An old woman, head covered in white cloth, black sweater and a light-colored dress, staggers onto the shore from a recently landed boat. I head to her to see how she is. She looks to me and starts speaking. Her face is wrinkled like my grandmother’s and dark circles lie beneath her brown-colored eyes. I don’t understand her. She’s speaking in a language I don’t know. I respond in English and Arabic trying to communicate. She continues to speak, quickly as if pouring out her whole soul to me. It doesn’t matter that I don’t understand. She needs to talk. And then she bursts into tears. I feel ashamed I can’t console her. I try to convey a look of sympathy and understanding as I lead her to get checked by medics on the shore. 


It’s cold outside. I’m at a hotel room by Mylvos port with the joint Greenpeace/MSF search and rescue team as they prepare for the night. A piping hot cup of tea is in my head. Next to me is an MSF nurse who will be on one of the three rescue boats. She’s from France. “Why are you here?” I ask, in a haphazard way of making conversation. 

She ponders for a beat, mulling over the question, and then says, “I just want to show them [the migrants and refugees] a human face from Europe for once. It will not be easy after they land here. There will be many in Europe that will make their lives hard. I just want to show them humanity. A smile. A hug. Anything.”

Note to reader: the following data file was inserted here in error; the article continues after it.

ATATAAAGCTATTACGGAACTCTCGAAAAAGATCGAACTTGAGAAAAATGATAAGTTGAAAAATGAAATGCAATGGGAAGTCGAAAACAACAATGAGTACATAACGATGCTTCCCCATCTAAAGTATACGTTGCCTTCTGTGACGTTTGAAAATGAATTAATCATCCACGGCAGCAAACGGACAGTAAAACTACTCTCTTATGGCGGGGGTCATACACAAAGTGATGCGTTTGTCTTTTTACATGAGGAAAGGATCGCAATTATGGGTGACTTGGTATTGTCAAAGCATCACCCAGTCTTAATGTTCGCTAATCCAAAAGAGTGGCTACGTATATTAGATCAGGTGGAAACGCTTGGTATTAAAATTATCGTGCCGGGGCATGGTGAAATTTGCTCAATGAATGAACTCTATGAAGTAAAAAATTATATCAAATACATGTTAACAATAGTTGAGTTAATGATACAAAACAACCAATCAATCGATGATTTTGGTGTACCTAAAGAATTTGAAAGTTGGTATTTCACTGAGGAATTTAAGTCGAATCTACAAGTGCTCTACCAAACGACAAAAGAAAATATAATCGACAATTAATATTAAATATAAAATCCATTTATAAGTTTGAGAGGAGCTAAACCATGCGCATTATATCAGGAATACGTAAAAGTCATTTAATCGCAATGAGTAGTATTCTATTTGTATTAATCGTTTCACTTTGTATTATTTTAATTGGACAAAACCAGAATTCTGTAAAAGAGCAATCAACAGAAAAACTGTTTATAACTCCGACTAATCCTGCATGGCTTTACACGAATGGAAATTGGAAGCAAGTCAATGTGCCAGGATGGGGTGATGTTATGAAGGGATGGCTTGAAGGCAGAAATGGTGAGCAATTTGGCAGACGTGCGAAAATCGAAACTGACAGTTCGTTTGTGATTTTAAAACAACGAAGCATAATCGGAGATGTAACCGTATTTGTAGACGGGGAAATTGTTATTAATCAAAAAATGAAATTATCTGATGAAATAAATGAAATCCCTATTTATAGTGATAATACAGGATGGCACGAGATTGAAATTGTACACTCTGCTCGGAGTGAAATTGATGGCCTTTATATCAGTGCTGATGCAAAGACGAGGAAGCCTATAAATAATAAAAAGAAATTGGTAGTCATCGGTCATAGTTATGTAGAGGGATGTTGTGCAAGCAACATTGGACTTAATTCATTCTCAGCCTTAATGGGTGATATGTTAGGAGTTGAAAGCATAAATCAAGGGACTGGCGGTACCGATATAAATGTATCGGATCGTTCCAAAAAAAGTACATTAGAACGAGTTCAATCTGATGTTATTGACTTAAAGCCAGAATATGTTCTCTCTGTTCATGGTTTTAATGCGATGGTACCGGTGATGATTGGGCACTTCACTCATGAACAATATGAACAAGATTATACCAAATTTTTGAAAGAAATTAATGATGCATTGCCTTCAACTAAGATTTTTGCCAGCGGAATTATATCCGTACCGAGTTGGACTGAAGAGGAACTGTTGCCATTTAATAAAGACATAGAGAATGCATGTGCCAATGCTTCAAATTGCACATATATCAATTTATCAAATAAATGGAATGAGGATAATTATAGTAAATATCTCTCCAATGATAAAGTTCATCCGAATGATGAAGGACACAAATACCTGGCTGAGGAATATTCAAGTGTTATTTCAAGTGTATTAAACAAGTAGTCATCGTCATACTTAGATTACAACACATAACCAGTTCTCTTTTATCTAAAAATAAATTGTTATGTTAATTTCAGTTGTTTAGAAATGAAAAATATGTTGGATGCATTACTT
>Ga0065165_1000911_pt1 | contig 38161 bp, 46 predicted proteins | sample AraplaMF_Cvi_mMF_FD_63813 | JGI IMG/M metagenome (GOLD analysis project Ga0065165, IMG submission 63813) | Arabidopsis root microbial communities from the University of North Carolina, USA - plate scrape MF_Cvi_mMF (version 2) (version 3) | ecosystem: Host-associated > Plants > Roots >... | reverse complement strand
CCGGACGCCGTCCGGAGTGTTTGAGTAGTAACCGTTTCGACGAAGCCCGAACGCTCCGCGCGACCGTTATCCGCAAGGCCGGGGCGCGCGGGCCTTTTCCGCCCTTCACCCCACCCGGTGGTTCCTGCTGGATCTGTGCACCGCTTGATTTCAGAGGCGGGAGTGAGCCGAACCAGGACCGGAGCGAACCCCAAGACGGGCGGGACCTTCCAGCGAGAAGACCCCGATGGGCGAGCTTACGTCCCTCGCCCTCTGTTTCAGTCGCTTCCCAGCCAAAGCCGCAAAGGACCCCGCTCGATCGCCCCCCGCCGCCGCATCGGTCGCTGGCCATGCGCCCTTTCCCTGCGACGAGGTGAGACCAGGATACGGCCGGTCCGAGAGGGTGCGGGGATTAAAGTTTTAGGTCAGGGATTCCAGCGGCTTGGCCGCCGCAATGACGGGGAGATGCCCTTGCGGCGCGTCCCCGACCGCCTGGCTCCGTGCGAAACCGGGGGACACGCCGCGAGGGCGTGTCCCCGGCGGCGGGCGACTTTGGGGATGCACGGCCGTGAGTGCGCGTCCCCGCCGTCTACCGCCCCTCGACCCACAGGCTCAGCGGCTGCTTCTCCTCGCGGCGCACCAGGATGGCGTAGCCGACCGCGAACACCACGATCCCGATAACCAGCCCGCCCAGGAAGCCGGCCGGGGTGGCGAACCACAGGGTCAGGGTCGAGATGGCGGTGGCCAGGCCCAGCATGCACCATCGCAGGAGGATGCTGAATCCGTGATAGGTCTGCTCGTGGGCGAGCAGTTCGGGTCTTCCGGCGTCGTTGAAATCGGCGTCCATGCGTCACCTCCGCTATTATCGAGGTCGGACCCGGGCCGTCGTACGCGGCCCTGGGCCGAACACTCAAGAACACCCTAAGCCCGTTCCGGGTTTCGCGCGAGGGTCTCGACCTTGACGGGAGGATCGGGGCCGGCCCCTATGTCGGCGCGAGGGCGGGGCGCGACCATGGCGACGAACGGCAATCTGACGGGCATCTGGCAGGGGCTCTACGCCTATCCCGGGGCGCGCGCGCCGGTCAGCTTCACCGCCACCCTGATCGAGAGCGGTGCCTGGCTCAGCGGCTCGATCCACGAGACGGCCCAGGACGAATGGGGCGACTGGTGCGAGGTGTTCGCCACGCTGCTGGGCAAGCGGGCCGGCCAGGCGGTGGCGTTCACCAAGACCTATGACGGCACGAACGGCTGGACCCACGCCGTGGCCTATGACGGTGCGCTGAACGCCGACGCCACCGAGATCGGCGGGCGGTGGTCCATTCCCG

“How do you feel about the sentiments in European countries?”

“Angry. What else can one feel?”


A group of young men come to us. It is midday and the sun shines bright. I’m torn about the weather. When it’s good, that means many will attempt the journey across the sea. Alternatively when it’s bad, people will still cross, the risk intensified. So I am torn. 

We are outside Moria camp, where the registration and processing occurs for the refugees and migrants before they can leave the island. Ten young men come to us, mainly from Morocco and three from Algeria. 

“We’ve been here for a while,” one of them says to me. “We can’t go anywhere. We’re trapped.”

“Why did you leave Morocco?” I ask. 

“Why? Because over there is bitterness. There is bitterness in all our region, whether it is war or something else. There is no future. I love Morocco. I love its people. But I could not stay.”